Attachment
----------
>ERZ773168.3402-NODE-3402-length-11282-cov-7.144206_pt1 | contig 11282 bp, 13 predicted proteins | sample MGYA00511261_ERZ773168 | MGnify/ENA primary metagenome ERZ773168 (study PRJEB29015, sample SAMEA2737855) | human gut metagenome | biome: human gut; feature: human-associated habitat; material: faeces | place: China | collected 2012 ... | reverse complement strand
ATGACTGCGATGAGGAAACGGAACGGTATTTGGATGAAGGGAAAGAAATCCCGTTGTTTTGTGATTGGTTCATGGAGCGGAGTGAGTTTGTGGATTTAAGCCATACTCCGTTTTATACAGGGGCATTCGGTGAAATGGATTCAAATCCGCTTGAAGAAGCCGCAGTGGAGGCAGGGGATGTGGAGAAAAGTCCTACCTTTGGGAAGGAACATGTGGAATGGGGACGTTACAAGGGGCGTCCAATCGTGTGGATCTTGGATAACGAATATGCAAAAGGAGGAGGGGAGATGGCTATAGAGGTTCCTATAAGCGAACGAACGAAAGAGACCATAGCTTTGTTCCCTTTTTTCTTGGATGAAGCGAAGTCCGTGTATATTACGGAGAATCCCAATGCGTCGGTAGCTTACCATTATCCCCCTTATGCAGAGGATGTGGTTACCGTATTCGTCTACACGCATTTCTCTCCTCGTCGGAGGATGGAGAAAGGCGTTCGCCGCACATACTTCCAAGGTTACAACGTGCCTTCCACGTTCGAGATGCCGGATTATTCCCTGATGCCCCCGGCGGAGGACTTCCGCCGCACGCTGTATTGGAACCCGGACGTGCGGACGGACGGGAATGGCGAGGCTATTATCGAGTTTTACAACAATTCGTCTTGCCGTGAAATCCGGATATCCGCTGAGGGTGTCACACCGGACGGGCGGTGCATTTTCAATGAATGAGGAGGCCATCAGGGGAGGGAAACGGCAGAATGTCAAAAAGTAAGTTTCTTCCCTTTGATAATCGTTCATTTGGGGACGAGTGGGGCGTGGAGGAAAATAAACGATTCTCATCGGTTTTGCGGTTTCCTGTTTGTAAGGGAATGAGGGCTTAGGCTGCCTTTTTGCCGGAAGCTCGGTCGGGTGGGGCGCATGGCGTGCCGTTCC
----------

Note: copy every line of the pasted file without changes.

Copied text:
>ERZ773168.3402-NODE-3402-length-11282-cov-7.144206_pt1 | contig 11282 bp, 13 predicted proteins | sample MGYA00511261_ERZ773168 | MGnify/ENA primary metagenome ERZ773168 (study PRJEB29015, sample SAMEA2737855) | human gut metagenome | biome: human gut; feature: human-associated habitat; material: faeces | place: China | collected 2012 ... | reverse complement strand
ATGACTGCGATGAGGAAACGGAACGGTATTTGGATGAAGGGAAAGAAATCCCGTTGTTTTGTGATTGGTTCATGGAGCGGAGTGAGTTTGTGGATTTAAGCCATACTCCGTTTTATACAGGGGCATTCGGTGAAATGGATTCAAATCCGCTTGAAGAAGCCGCAGTGGAGGCAGGGGATGTGGAGAAAAGTCCTACCTTTGGGAAGGAACATGTGGAATGGGGACGTTACAAGGGGCGTCCAATCGTGTGGATCTTGGATAACGAATATGCAAAAGGAGGAGGGGAGATGGCTATAGAGGTTCCTATAAGCGAACGAACGAAAGAGACCATAGCTTTGTTCCCTTTTTTCTTGGATGAAGCGAAGTCCGTGTATATTACGGAGAATCCCAATGCGTCGGTAGCTTACCATTATCCCCCTTATGCAGAGGATGTGGTTACCGTATTCGTCTACACGCATTTCTCTCCTCGTCGGAGGATGGAGAAAGGCGTTCGCCGCACATACTTCCAAGGTTACAACGTGCCTTCCACGTTCGAGATGCCGGATTATTCCCTGATGCCCCCGGCGGAGGACTTCCGCCGCACGCTGTATTGGAACCCGGACGTGCGGACGGACGGGAATGGCGAGGCTATTATCGAGTTTTACAACAATTCGTCTTGCCGTGAAATCCGGATATCCGCTGAGGGTGTCACACCGGACGGGCGGTGCATTTTCAATGAATGAGGAGGCCATCAGGGGAGGGAAACGGCAGAATGTCAAAAAGTAAGTTTCTTCCCTTTGATAATCGTTCATTTGGGGACGAGTGGGGCGTGGAGGAAAATAAACGATTCTCATCGGTTTTGCGGTTTCCTGTTTGTAAGGGAATGAGGGCTTAGGCTGCCTTTTTGCCGGAAGCTCGGTCGGGTGGGGCGCATGGCGTGCCGTTCC